The pub history sites are moving to different servers, all with EUKhost.com
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I have been researching pub history for 10 to 15 years. The deadpubs site was the original site name, and is now a separate site about pub history.
This site is where you will now also find my plans for 2017 and beyond for the pub history sites. Here goes;
As an aside, when you talk to people about genealogy, the first thing they ask you is how far back you have got in your tree. I tell them I got back to my grandmother, then found a brilliant researcher of the family!
Similar claims go for the early pubs. Most of my research has been in Victorian times for pub history, as this is where most records are available. Before this, you can often name a pub in an area, but the detail is not always clear. For example, the Red Lion existed in London in 1666; what does this tell me?
So, as an aside, I thought I would research some of the claims for the earliest pubs in the UK and see where the actual proof comes from, it's called referencing - none of the details for claim 1 or 2 are referenced, and I am always sceptical when Ye Old is in the name - claim 3 is completely made up of alternative news:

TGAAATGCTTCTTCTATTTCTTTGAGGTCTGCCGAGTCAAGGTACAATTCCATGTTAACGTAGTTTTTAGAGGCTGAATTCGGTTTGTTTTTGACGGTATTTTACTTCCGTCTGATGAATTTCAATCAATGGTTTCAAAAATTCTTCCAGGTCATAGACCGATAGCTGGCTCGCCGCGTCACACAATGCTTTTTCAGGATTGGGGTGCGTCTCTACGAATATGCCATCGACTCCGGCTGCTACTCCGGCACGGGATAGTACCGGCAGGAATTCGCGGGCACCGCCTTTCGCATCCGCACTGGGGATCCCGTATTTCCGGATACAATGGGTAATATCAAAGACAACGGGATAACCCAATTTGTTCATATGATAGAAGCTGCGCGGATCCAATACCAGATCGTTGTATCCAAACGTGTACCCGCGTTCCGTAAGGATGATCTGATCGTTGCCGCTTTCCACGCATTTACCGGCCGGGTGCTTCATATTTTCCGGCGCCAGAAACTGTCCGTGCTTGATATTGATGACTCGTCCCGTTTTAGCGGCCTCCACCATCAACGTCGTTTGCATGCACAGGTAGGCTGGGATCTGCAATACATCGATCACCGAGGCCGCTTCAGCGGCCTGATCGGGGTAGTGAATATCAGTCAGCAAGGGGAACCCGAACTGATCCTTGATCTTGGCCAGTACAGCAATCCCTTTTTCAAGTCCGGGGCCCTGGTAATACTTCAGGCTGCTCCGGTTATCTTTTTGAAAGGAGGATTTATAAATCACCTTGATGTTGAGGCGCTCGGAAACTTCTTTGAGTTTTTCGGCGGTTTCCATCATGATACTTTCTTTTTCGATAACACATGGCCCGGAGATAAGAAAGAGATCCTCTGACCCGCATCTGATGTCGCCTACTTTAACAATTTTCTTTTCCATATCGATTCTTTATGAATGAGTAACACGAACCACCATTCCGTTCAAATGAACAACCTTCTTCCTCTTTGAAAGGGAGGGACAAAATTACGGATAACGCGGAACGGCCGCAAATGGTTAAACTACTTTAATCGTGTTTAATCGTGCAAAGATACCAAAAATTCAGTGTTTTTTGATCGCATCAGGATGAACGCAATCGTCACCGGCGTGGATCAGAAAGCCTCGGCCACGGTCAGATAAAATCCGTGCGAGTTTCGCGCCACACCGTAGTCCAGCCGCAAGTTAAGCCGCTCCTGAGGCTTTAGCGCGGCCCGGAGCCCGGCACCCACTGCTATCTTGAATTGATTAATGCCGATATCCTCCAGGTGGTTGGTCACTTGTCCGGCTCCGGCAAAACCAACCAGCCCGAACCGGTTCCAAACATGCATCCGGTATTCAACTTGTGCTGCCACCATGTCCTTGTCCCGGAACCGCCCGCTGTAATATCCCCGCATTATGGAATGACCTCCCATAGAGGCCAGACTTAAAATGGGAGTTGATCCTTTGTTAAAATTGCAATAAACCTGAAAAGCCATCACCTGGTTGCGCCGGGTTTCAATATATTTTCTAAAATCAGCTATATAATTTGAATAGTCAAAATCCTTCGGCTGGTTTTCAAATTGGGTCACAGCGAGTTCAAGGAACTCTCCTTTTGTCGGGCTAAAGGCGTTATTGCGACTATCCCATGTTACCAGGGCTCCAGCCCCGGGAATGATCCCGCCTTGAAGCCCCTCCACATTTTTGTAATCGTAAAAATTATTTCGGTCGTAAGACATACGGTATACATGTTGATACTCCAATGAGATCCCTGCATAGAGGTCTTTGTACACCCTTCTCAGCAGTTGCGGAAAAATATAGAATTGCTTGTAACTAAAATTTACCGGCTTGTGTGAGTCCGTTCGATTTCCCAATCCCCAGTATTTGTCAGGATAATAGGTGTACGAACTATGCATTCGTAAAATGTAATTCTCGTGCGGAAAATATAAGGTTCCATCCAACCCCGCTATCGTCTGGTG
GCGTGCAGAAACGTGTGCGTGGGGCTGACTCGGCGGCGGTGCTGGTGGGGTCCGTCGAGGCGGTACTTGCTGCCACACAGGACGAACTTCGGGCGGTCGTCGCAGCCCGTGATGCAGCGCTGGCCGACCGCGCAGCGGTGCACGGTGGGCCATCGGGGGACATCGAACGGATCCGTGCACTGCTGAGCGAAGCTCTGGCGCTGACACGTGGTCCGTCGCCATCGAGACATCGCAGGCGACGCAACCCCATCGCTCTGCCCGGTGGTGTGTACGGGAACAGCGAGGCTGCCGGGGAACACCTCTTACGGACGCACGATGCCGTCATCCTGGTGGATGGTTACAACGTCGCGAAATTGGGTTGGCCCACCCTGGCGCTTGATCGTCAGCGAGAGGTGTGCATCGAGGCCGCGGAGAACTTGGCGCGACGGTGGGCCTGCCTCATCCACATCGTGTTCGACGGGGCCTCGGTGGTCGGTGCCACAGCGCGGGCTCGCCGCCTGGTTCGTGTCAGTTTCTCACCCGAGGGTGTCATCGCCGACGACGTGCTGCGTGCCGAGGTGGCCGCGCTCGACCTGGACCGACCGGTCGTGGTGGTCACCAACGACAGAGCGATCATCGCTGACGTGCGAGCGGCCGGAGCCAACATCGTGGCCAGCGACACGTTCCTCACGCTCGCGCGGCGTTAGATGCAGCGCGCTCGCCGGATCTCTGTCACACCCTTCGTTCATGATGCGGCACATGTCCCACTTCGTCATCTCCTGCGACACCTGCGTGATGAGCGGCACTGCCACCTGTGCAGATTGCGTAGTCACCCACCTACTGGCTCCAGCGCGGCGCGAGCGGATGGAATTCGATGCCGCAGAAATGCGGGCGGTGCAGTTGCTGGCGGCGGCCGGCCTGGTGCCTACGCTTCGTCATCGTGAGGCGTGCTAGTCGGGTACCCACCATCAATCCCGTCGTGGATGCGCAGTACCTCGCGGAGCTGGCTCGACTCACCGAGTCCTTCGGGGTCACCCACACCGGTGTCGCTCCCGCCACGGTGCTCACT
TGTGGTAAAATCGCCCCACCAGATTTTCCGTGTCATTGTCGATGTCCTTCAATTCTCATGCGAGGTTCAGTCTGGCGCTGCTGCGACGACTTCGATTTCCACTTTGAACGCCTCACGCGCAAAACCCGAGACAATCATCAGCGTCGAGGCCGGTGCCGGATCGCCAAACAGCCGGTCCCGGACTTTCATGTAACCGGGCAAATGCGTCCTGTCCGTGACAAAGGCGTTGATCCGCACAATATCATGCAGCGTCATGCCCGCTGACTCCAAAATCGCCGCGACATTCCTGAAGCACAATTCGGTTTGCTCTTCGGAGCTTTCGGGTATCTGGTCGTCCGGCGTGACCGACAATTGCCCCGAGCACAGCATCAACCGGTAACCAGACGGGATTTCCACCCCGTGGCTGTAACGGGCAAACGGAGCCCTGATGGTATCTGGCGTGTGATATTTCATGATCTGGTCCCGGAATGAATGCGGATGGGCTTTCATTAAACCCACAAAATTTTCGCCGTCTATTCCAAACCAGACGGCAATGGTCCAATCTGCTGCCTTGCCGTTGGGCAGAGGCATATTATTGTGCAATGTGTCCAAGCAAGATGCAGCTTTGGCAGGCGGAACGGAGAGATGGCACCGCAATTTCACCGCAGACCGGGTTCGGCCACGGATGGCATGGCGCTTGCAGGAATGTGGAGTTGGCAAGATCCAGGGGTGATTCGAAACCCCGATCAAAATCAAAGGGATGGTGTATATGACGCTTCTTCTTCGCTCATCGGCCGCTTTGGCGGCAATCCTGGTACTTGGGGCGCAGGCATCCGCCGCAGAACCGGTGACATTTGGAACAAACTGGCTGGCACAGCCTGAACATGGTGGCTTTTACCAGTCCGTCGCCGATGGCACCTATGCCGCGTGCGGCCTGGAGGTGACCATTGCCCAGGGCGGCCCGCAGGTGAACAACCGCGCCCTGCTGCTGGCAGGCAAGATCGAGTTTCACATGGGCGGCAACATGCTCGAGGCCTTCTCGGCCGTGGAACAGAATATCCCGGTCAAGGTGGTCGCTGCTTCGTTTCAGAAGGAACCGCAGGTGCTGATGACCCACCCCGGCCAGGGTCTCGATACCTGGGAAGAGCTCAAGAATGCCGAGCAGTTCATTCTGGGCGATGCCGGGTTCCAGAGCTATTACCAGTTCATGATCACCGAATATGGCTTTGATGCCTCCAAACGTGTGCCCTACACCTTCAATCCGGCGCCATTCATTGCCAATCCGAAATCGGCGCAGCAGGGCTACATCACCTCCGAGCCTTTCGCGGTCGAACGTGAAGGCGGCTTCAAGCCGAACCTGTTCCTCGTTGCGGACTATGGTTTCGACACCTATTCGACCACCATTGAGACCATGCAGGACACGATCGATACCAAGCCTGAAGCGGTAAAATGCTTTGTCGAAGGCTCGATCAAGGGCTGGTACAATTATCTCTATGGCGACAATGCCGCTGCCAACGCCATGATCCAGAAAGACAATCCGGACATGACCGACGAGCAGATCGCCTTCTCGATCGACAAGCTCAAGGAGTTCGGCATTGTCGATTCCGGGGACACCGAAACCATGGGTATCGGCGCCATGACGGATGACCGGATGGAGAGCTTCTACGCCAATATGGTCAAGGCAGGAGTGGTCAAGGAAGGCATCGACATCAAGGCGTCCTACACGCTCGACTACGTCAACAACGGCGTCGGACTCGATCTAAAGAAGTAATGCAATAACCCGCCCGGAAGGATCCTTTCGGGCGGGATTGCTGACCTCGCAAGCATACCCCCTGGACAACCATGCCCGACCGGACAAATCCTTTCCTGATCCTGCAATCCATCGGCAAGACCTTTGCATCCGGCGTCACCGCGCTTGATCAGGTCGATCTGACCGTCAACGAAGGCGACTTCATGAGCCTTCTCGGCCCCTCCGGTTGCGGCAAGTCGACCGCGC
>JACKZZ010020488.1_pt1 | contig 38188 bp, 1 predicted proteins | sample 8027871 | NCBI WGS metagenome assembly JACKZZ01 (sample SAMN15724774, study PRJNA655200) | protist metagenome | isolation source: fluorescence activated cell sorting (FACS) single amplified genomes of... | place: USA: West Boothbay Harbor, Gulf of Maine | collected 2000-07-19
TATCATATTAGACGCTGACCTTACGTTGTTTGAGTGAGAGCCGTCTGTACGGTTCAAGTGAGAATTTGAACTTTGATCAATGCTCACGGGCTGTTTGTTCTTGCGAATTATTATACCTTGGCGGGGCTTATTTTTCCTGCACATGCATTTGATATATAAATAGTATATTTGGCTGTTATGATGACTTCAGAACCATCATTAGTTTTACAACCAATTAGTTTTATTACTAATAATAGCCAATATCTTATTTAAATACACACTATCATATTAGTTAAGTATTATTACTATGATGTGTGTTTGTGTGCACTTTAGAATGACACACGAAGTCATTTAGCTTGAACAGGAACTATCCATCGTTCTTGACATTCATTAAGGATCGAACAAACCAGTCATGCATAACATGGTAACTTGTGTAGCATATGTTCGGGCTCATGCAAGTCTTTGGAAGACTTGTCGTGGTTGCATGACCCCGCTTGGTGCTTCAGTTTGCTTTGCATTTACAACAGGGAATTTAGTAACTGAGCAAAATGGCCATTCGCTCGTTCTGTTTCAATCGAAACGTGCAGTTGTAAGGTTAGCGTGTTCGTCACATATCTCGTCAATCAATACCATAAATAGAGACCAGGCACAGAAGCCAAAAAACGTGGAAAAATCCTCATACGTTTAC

Claim 1: The Clachan Inn, Scotland - dating back to 1734, officially the oldest pub in Scotland (according to whom? ) ; The Sheep Heid Tavern, Edinburgh, Scotland dates back to 1360 according to unofficial claims, Apparently it was first named the Sheep Heid in 1710; the Old Ferryboat, Holywell, in St Ives, said to have been built in 560 AD. The first record dates back to the 12th century, allegedly ; The Man and Scythe, in Bolton, has records showing it dates back to 1251 (records not referenced); Ye Old Trip to Jerusalem, Nottingham claims to date back to 1189, and I have read some of these claims. More unreferenced and incorrect claims; The Skirrid (Mountain) Inn, Abargavenny, in Wales claims to have been recorded over a thousand years ago, although only rebuilt in the 17th century; Ye Old Fighting Cocks, St Albans - apparently referenced by the Guinness Book of Records as the oldest pub in England.
Claim 2: (Daily Mail) suggests that the Porch House, in Stow upon the Wold, is England's oldest inn, with parts of the building dating back to 947BC, probably the exposed Georgian beams.
Claim 3: (Donald Trump & Fox News) suggest that from his Scottish genealogy, the oldest pub in Scotland is actually the Wetherspoons pub in Inverurie, i.e. the Gordon Highlander ; the original photographs of Bonnie Prince Charlie and the early fighting instruments date this back to the 1600s. The building is built on Scottish earth which has existed since the start of time, and people have been drinking in this area since they ever stared drinking. All facts.